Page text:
Towards its commitment to improving life through standards, the Standards Organisation of Nigeria (SON) is seeking collaboration with building and construction industry stakeholders and members of the public to address construction failures, especially building collapse.
The organization, which is also ready to work with other government agencies to find a solution to this problem, wants the public to report to the organization, for prompt action, cases of using substandard materials or poor construction practices.
Farouk Salim, immediate past director general/chief executive of SON, who gave these hints at a press conference he addressed recently in Lagos on ‘Instances of Building Collapse in the Country’, said that the safety and well-being of Nigerians remained a top priority for the organization.
Salim revealed that SON, in the past 10 years, had invested huge resources in building competence to carry out quality tests in the building industry nationwide, adding that the continuous provision of laboratory equipment, including mobile block testing machines had yielded positive results.
“By implementing these measures, the organisation seeks to ensure that all buildings in the country are safe, structurally sound, and built to withstand the various environmental and usage conditions they may face.
Notwithstanding the existing measures already put in place to address this issue, I must acknowledge the need to continually upgrade regulatory strategies for the construction industry in Nigeria to ensure the safety of Nigerians,” the former DG advised.
He noted that by the provisions of Section 5(2) of the SON ACT NO: 14 of 2015, all regulatory agencies or organisations dealing with matters pertaining to, or related to standards shall do so in collaboration with the SON for the purpose of uniformity of standards.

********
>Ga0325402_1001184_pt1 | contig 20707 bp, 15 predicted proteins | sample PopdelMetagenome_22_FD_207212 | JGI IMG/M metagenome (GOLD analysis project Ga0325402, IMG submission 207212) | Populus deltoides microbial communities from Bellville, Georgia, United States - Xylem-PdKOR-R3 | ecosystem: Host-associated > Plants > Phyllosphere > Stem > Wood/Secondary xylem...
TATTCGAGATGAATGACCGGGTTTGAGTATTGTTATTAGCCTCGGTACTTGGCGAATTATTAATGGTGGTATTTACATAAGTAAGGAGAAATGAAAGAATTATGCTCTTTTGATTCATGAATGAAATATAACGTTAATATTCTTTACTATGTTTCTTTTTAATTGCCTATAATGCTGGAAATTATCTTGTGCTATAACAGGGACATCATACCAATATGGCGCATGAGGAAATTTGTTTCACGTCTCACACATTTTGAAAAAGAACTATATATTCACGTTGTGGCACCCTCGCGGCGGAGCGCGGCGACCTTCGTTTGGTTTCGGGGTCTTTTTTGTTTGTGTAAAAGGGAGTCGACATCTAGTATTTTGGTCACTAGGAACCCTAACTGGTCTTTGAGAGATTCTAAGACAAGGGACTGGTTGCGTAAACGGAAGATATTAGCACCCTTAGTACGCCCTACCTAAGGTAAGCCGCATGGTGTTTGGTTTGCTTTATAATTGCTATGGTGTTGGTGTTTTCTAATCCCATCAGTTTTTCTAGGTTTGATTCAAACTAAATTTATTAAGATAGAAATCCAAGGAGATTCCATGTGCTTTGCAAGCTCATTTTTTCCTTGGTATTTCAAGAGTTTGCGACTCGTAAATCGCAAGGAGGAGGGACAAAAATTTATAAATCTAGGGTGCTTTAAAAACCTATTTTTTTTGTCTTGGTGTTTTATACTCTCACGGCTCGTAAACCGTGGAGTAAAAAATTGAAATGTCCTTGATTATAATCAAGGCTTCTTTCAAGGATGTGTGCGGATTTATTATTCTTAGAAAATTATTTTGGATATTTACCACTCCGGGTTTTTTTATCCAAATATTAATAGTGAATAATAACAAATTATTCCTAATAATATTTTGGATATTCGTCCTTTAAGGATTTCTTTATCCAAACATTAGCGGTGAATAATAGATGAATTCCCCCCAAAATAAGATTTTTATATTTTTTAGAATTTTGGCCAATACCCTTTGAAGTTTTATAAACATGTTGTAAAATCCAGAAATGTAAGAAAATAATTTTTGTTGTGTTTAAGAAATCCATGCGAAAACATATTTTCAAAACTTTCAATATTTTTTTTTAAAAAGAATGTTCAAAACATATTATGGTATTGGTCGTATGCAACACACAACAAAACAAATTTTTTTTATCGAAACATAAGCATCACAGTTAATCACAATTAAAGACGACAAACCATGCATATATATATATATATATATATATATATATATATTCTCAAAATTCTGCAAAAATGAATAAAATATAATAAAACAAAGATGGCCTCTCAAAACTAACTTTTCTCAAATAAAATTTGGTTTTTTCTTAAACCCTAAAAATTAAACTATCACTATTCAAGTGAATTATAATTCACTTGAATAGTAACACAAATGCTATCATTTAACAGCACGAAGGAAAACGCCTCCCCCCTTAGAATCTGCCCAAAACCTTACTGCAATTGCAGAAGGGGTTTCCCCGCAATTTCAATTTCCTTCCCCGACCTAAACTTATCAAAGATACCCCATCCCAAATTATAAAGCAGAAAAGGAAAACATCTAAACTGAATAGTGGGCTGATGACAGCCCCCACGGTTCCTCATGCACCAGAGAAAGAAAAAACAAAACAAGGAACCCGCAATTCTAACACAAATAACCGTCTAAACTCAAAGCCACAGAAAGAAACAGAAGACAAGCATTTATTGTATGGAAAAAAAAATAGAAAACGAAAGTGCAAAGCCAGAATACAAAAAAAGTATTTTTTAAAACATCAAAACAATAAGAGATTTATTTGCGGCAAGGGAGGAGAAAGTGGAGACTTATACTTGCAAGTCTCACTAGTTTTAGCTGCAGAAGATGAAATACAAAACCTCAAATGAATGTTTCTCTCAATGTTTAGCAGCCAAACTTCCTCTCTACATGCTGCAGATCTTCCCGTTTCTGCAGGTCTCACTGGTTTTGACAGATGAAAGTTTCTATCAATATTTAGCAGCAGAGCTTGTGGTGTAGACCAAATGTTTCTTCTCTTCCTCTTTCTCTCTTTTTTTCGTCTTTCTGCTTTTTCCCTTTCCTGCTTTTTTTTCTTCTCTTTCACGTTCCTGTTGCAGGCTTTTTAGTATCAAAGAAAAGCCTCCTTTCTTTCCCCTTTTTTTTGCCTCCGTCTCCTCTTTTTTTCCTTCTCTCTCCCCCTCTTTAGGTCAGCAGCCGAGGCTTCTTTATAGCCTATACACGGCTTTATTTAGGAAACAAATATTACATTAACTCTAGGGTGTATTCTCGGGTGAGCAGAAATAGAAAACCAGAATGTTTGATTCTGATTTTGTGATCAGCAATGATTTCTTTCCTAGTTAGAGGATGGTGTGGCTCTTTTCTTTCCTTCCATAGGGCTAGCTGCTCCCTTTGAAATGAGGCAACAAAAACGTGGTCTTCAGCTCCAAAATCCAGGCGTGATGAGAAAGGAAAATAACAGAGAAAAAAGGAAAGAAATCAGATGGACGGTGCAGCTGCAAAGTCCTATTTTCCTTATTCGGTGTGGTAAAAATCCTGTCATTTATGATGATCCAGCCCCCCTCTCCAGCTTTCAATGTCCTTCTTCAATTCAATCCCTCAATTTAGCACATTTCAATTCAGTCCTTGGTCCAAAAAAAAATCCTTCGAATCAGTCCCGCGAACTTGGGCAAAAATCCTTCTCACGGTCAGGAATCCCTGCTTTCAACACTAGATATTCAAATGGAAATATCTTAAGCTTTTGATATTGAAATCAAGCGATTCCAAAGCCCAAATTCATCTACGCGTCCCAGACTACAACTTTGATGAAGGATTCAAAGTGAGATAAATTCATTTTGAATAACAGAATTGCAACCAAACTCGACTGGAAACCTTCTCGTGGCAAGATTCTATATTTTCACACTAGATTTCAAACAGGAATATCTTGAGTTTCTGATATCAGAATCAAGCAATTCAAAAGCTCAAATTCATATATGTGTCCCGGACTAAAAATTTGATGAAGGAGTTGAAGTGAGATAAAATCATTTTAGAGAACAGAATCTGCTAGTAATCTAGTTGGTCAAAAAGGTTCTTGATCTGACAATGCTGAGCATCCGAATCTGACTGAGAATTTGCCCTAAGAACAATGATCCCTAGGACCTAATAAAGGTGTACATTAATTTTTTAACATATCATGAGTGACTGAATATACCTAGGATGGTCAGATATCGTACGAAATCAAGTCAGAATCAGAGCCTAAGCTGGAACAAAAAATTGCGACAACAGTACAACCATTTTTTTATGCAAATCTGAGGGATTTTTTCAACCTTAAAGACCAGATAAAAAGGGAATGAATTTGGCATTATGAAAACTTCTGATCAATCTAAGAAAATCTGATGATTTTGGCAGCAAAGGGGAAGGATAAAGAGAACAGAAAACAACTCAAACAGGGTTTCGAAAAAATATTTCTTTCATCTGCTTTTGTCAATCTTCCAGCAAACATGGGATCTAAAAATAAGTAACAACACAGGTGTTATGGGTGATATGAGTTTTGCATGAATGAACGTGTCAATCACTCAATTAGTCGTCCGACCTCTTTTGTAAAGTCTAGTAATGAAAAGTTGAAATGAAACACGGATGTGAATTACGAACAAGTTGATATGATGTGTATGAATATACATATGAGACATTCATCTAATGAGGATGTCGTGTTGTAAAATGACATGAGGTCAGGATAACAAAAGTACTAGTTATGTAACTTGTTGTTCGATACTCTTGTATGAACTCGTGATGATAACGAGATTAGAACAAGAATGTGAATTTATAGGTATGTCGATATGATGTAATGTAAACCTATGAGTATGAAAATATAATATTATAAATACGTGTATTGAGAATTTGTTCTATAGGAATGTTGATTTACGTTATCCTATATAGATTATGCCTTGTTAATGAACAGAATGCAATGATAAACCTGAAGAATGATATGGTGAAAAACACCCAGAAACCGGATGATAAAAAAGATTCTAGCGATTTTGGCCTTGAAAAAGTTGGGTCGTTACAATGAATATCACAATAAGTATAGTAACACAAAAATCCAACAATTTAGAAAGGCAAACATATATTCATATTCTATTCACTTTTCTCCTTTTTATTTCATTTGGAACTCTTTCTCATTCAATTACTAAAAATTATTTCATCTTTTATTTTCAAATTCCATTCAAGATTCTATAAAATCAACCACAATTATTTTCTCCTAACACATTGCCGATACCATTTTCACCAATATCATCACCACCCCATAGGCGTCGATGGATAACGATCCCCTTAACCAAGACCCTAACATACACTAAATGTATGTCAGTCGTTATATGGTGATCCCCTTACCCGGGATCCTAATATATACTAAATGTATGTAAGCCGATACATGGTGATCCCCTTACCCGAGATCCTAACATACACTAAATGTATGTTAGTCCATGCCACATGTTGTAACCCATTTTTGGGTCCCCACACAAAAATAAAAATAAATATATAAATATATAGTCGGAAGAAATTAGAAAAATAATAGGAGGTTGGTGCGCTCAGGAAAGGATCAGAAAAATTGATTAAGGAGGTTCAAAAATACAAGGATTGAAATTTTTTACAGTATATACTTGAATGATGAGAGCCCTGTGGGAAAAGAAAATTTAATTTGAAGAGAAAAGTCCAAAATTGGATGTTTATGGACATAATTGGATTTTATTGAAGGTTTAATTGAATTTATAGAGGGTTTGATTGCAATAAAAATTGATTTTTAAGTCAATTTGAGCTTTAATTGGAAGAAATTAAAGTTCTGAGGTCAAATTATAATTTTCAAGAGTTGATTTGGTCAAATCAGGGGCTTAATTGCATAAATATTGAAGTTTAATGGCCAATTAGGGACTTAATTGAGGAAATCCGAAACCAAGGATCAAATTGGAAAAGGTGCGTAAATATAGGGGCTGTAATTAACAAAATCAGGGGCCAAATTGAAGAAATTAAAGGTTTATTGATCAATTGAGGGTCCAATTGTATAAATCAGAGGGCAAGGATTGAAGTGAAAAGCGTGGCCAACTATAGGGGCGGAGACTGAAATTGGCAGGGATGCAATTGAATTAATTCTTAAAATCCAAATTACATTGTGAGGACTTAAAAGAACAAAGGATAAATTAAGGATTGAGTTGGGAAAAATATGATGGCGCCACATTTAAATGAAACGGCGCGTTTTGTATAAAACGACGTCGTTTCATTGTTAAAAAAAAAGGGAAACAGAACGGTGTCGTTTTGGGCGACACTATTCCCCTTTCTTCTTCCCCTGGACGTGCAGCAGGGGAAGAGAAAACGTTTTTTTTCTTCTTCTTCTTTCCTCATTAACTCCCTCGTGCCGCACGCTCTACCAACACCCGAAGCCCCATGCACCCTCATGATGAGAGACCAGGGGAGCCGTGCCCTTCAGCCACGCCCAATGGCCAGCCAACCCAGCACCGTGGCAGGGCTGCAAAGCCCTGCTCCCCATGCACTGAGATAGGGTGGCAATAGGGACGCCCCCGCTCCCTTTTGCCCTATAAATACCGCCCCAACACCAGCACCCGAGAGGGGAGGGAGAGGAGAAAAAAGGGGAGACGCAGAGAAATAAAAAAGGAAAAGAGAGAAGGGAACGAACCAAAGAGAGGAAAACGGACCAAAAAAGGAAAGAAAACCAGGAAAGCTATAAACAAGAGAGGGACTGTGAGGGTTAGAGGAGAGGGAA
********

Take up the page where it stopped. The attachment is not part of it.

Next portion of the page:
“I, therefore, invite all agencies and organizations that fall under this category in the building industry to work closely with SON toward ensuring a safe environment for all Nigerians,” he said.
He counselled that, as a nation, Nigeria must imbibe and promote voluntary compliance to standards as is done in other parts of the world, adding that authorities responsible for granting building approvals must ensure compliance with all relevant requirements, processes, and procedures.
Salim recommended that stiffer penalties should be meted out to offenders and those who are complicit in building collapse, adding, “You hardly hear of cases where the contractor who handled the contract of a collapsed building is prosecuted or punished in one way or another.”
He disclosed that, as part of preventive measures, SON had regularly carried out nationwide campaigns to educate the public on the dangers of using substandard materials, the importance of adhering to building codes, and the need for regular inspections and maintenance of buildings.
The organization, according to him, had also done stakeholder-sensitisations for block moulders and cement-related products such as concrete poles, kerbs, concrete rings, etc during which artisans were engaged on the need to constantly update their knowledge and hone their skills.
“The Organisation’s state offices across the country also carry out quarterly monitoring of building materials sales outlets such as cement, roofing sheets, nails, reinforcement bars, paints, and aluminium roofing sheets.
Meetings are also regularly held with manufacturers from different sections of the building industry in the country, educating them on the importance of compliance with standards,” he said.